Snaith on LQP youngsters

Snaith on LQP youngsters


Danie Toerien: Only two three-year-olds, both trained by Justin Snaith, have won the Grade 1 L’Ormarins Queen’s Plate since the turn of the millennium – Gimmethegreenlight in 2012 and Jet Dark in 2021.

On Saturday, Snaith attempts to emulate that feat for a third time when the prestigious race returns for the 161st edition.

Like last year, the champion trainer saddles four contestants. But this year, two are three-year-olds: Pomp And Power, and Pacaya.

A year ago, Jet Dark was described as an optimistic entry, but thanks to Snaith’s brilliant tactics, this son of Trippi flew home to beat legends like Rainbow Bridge and stable companions Do It Again, and Belgarion.

On Saturday at Kenilworth, Pacaya seems to be the Snaith flag-bearer, although the trainer would not admit to what he thinks his best runner might be.

“I don’t put three-year-olds in the Queen’s Plate unless I think they’ve got a realistic chance,” said Snaith when discussing his charges.

“Pacaya is very well. He was very unlucky in the Guineas. He was coming from a long way back and he never got much of a run. You can expect a big improvement from him.

“There’s a reason why he’s in the race, I can promise you,” said Snaith, adding that he’s expecting “exactly” the same kind of performance as produced by Jet Dark last year.

As for Pomp And Power, Snaith would not elaborate, except to say that “Pomp And Power is a very, very tough horse”.

Defending champion Jet Dark and fellow four-year-old Warrior complete the Snaith foursome.

“I will be very happy to see Jet Dark better positioned in this race,” said the trainer. “In his last race (the Grade 2 Green Point Stakes over 1600m) he was never in any position. He will have a lot better of a run in this race than in his previous outing.

“Last time he was a long way back and detached from the field. I think you will see a different horse come Queen’s Plate Day.”

While Snaith was very transparent about his prospects a year ago, he’s playing his cards much closer to his chest this year.

That leaves a big question mark about the trainer’s expectations of Warrior.

“His last gallop was okay,” said Snaith. “I was hoping for a bit better from him.”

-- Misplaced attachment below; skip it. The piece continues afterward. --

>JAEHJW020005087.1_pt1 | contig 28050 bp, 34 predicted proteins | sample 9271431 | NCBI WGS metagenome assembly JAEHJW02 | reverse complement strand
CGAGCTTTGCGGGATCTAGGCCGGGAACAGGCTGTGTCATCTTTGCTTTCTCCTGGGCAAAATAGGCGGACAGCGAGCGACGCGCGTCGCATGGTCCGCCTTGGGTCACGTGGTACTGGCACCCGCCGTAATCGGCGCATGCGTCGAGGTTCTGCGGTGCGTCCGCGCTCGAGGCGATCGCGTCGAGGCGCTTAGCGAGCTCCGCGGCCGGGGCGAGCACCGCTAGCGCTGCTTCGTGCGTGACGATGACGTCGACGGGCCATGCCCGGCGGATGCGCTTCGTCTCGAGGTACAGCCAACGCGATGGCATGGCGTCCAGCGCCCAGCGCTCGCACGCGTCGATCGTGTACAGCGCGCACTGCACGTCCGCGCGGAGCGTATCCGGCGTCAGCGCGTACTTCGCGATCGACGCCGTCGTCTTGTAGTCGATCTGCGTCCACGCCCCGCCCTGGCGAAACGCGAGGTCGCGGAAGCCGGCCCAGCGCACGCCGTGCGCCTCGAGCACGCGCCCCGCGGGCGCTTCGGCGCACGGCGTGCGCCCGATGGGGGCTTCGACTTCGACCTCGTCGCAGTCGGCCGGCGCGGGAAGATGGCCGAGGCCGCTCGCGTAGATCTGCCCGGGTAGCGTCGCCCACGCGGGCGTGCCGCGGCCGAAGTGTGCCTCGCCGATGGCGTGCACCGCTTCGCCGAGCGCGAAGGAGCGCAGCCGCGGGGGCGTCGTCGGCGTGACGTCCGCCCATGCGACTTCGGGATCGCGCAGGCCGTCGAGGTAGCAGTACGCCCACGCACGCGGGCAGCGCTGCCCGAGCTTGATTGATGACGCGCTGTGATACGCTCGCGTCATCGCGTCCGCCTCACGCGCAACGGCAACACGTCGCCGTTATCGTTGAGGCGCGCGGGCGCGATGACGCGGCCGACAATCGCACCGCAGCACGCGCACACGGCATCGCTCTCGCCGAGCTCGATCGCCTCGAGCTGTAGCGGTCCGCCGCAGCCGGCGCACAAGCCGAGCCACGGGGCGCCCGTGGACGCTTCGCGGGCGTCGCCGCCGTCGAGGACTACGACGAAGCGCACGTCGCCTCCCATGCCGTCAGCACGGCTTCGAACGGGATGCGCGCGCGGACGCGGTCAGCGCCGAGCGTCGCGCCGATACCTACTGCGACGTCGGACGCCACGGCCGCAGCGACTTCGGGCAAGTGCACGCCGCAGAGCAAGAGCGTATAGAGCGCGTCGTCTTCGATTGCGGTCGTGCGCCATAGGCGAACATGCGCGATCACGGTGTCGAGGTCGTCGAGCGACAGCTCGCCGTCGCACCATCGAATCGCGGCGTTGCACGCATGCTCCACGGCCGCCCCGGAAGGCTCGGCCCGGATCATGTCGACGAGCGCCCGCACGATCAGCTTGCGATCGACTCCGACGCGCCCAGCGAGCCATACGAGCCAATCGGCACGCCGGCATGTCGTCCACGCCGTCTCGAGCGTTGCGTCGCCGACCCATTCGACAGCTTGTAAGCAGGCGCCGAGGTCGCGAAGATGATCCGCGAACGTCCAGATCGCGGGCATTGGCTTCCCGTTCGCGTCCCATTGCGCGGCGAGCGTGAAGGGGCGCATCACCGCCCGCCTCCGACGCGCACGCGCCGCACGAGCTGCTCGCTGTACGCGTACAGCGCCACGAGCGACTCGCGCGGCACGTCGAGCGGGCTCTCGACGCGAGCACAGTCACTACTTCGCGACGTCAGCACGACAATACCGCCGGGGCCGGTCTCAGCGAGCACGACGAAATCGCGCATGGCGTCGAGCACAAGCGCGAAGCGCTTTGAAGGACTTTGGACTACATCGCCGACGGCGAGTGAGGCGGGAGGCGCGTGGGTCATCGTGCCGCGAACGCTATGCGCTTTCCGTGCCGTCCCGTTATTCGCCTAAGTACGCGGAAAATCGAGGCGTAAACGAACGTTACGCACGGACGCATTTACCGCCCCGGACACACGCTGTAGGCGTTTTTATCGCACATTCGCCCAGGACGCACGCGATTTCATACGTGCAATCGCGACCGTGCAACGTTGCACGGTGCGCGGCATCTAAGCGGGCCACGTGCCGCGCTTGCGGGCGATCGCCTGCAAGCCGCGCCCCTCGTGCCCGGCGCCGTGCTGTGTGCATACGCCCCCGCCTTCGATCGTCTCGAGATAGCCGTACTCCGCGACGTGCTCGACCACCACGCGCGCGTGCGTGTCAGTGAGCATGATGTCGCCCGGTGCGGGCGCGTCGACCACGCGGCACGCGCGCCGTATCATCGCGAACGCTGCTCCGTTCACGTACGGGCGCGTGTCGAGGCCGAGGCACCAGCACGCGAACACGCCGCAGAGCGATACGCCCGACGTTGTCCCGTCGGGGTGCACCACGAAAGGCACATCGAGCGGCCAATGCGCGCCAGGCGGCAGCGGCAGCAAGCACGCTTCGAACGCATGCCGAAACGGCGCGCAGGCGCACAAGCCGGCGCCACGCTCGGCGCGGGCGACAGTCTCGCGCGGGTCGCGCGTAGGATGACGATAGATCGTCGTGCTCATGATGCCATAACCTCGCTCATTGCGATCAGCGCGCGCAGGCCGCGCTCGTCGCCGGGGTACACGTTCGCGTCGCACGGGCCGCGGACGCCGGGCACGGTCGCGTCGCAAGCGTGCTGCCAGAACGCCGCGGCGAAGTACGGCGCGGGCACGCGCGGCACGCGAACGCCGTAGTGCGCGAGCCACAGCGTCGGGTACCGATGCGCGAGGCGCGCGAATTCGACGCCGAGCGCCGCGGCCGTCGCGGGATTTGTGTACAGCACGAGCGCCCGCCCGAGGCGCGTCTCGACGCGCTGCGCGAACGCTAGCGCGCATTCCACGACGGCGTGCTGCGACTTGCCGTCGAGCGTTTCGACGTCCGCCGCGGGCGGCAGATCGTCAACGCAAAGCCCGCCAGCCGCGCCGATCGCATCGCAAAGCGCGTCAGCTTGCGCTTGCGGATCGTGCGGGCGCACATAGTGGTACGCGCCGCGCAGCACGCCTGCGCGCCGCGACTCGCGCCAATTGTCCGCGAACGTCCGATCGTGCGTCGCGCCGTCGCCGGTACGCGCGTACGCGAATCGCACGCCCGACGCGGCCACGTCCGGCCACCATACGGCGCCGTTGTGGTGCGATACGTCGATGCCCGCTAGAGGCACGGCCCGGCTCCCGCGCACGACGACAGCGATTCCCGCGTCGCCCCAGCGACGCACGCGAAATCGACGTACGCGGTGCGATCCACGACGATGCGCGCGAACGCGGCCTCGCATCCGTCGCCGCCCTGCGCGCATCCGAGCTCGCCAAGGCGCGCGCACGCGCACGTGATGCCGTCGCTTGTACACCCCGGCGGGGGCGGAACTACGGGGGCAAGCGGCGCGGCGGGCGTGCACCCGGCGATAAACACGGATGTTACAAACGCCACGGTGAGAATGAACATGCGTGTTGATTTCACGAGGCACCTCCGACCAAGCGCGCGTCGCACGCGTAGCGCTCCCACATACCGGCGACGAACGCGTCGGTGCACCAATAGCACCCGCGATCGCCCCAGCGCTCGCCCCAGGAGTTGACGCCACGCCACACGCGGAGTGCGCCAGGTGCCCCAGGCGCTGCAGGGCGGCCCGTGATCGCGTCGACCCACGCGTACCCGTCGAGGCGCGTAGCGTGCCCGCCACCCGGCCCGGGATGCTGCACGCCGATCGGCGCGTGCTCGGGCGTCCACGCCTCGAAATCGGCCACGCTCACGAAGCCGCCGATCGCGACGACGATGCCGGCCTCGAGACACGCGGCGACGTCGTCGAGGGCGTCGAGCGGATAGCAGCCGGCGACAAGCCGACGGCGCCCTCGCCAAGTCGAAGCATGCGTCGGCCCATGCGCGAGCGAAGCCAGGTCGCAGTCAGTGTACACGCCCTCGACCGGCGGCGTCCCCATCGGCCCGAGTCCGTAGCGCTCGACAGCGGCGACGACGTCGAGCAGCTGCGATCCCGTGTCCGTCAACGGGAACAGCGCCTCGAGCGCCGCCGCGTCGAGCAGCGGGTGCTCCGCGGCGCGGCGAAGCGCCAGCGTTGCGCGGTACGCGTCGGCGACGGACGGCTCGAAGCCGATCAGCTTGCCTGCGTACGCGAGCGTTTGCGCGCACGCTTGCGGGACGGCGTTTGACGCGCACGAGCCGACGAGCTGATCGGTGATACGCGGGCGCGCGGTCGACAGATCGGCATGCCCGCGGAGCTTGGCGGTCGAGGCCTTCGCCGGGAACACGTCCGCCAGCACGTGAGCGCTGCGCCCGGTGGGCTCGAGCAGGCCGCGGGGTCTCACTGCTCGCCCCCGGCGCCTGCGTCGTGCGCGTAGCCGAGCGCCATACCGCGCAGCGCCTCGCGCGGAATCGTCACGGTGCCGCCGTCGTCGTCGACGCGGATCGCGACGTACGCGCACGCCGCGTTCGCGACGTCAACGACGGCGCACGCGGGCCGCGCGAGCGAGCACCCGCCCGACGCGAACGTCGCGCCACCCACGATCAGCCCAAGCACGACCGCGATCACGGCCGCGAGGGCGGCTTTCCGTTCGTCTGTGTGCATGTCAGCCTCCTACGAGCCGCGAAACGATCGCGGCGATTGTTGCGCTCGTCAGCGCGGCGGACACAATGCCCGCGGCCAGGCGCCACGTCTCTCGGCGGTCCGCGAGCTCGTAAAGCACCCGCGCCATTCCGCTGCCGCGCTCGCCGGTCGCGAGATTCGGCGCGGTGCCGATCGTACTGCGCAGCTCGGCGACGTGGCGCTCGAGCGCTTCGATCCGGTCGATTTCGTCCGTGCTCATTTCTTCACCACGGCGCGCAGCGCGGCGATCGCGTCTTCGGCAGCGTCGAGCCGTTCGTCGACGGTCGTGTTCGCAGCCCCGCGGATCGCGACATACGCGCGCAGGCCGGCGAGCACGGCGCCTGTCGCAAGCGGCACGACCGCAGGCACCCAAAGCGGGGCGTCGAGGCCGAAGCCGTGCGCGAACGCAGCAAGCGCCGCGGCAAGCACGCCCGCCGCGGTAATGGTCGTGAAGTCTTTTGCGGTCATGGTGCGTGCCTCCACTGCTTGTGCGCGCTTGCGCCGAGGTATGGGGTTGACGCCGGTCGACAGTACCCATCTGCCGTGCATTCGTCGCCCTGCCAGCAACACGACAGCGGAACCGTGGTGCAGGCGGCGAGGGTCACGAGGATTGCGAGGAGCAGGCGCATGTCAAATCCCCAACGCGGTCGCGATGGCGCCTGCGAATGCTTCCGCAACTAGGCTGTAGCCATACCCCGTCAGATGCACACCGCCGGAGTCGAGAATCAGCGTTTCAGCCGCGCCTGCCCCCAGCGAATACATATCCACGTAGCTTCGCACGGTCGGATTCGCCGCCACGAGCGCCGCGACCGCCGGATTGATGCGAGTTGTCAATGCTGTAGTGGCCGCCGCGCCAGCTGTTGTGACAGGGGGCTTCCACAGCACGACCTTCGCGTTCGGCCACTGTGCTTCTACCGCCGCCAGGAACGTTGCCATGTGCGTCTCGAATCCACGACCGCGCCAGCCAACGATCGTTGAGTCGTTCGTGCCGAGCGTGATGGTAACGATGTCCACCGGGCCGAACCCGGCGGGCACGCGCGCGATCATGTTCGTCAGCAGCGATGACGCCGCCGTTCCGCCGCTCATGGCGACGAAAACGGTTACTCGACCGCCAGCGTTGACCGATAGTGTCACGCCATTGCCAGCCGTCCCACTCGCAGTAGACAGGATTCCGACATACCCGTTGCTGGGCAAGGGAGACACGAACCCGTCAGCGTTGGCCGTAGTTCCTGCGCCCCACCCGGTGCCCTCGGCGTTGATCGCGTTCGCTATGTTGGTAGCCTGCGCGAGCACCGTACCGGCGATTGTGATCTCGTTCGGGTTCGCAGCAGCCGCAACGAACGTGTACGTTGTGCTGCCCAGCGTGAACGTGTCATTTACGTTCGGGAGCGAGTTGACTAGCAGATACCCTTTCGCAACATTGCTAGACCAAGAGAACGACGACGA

Considering that his last run was the Cape Mile, where Warrior beat the likes of July winner Kommetdieding, Nexus, Rascallion and Sovereign Spirit, one can’t help but wonder what “okay” means in the Snaith vocabulary. That race back in November was Warrior’s first after a lengthy rest during which he was also gelded.

“He’s a strange horse. At home he never gives away much, and last time he ran okay. It wasn’t phenomenal.

“I am hoping that Anton (Marcus) could get him to rise to the occasion. I’m very surprised he beat some of the other horses last time.

“Out of all the horses, Warrior was the one needing the run most of all. I was very surprised that he got in front of all of them.

“Whether he’s good enough to beat horses like Rainbow Bridge and Jet Dark is another question. Those horses are of the highest level.”

Snaith, admittedly, is also not giving away much, especially when it comes to race day strategy.

“There’s not much strategy except to win the race,” he said.

“I’m not going to give away too much, except to say we don’t try and manipulate too much. The race must be run at a normal pace and the best horse must win.

“Fingers crossed, it’s one of mine.”

Bettors looking at Snaith’s jockey selection will also be none the wiser. Usually when a trainer saddles multiple runners in a race, the jockey selections give an indication of which horse the yard fancies.

“You cannot go on that in my yard at the moment,” said Snaith when questioned about this.

“It’s impossible nowadays. We are using riders that we think is best for the horse.

“The owners also get a say. If an owner wants a specific jockey on a horse from my yard, he gets it.

“All I can tell you quite frankly is that the jockey selections are very simple – which jockey rides which horse the best. It’s as simple as that.”

While Snaith is not yet prepared to show his hand, it is obvious that he has very high expectations of his runners in the Queen’s Plate and the rest of the card.

“I’ve worked hard for this. Our whole team have worked very hard for this weekend. I can assure you. You can see by the numbers and the strength. We have taken no days off. We’ve worked right through Christmas Day, New Year’s Day, we’ve had no days off.

“We have worked extremely, extremely hard and the results will show.”


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